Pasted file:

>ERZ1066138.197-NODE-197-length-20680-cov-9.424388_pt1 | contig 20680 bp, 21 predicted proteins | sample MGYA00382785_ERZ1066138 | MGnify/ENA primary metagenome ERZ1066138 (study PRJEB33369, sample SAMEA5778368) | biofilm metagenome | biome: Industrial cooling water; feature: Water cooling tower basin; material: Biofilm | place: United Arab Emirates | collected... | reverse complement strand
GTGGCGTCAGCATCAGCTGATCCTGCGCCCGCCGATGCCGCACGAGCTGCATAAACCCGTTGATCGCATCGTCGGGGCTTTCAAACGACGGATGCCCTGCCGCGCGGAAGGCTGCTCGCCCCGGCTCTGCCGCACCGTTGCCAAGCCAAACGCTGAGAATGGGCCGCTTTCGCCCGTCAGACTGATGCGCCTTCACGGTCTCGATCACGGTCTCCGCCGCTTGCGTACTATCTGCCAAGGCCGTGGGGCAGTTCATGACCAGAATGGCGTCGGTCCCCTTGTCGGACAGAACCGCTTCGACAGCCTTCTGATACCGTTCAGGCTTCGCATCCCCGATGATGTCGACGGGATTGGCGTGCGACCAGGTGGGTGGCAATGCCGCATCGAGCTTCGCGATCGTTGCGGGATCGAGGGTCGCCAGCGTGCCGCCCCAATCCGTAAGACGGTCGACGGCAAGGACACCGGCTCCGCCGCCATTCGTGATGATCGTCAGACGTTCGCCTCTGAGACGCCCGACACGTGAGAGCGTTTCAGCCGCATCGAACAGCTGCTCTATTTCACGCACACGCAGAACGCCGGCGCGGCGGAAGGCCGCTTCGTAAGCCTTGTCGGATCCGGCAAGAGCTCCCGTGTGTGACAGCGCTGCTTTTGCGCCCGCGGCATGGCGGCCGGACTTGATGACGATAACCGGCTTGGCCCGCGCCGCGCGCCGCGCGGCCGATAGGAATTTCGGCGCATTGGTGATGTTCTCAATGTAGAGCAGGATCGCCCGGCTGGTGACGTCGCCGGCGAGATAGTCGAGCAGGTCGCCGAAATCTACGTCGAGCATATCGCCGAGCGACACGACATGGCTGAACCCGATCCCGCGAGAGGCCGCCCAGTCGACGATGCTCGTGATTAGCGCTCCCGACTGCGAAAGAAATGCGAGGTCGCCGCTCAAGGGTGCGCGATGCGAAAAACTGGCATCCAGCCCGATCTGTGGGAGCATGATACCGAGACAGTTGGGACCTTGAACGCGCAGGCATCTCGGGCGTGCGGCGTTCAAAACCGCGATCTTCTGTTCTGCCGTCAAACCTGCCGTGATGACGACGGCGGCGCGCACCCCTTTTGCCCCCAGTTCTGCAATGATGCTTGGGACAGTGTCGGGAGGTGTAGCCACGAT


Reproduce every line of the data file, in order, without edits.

>ERZ1066138.197-NODE-197-length-20680-cov-9.424388_pt1 | contig 20680 bp, 21 predicted proteins | sample MGYA00382785_ERZ1066138 | MGnify/ENA primary metagenome ERZ1066138 (study PRJEB33369, sample SAMEA5778368) | biofilm metagenome | biome: Industrial cooling water; feature: Water cooling tower basin; material: Biofilm | place: United Arab Emirates | collected... | reverse complement strand
GTGGCGTCAGCATCAGCTGATCCTGCGCCCGCCGATGCCGCACGAGCTGCATAAACCCGTTGATCGCATCGTCGGGGCTTTCAAACGACGGATGCCCTGCCGCGCGGAAGGCTGCTCGCCCCGGCTCTGCCGCACCGTTGCCAAGCCAAACGCTGAGAATGGGCCGCTTTCGCCCGTCAGACTGATGCGCCTTCACGGTCTCGATCACGGTCTCCGCCGCTTGCGTACTATCTGCCAAGGCCGTGGGGCAGTTCATGACCAGAATGGCGTCGGTCCCCTTGTCGGACAGAACCGCTTCGACAGCCTTCTGATACCGTTCAGGCTTCGCATCCCCGATGATGTCGACGGGATTGGCGTGCGACCAGGTGGGTGGCAATGCCGCATCGAGCTTCGCGATCGTTGCGGGATCGAGGGTCGCCAGCGTGCCGCCCCAATCCGTAAGACGGTCGACGGCAAGGACACCGGCTCCGCCGCCATTCGTGATGATCGTCAGACGTTCGCCTCTGAGACGCCCGACACGTGAGAGCGTTTCAGCCGCATCGAACAGCTGCTCTATTTCACGCACACGCAGAACGCCGGCGCGGCGGAAGGCCGCTTCGTAAGCCTTGTCGGATCCGGCAAGAGCTCCCGTGTGTGACAGCGCTGCTTTTGCGCCCGCGGCATGGCGGCCGGACTTGATGACGATAACCGGCTTGGCCCGCGCCGCGCGCCGCGCGGCCGATAGGAATTTCGGCGCATTGGTGATGTTCTCAATGTAGAGCAGGATCGCCCGGCTGGTGACGTCGCCGGCGAGATAGTCGAGCAGGTCGCCGAAATCTACGTCGAGCATATCGCCGAGCGACACGACATGGCTGAACCCGATCCCGCGAGAGGCCGCCCAGTCGACGATGCTCGTGATTAGCGCTCCCGACTGCGAAAGAAATGCGAGGTCGCCGCTCAAGGGTGCGCGATGCGAAAAACTGGCATCCAGCCCGATCTGTGGGAGCATGATACCGAGACAGTTGGGACCTTGAACGCGCAGGCATCTCGGGCGTGCGGCGTTCAAAACCGCGATCTTCTGTTCTGCCGTCAAACCTGCCGTGATGACGACGGCGGCGCGCACCCCTTTTGCCCCCAGTTCTGCAATGATGCTTGGGACAGTGTCGGGAGGTGTAGCCACGAT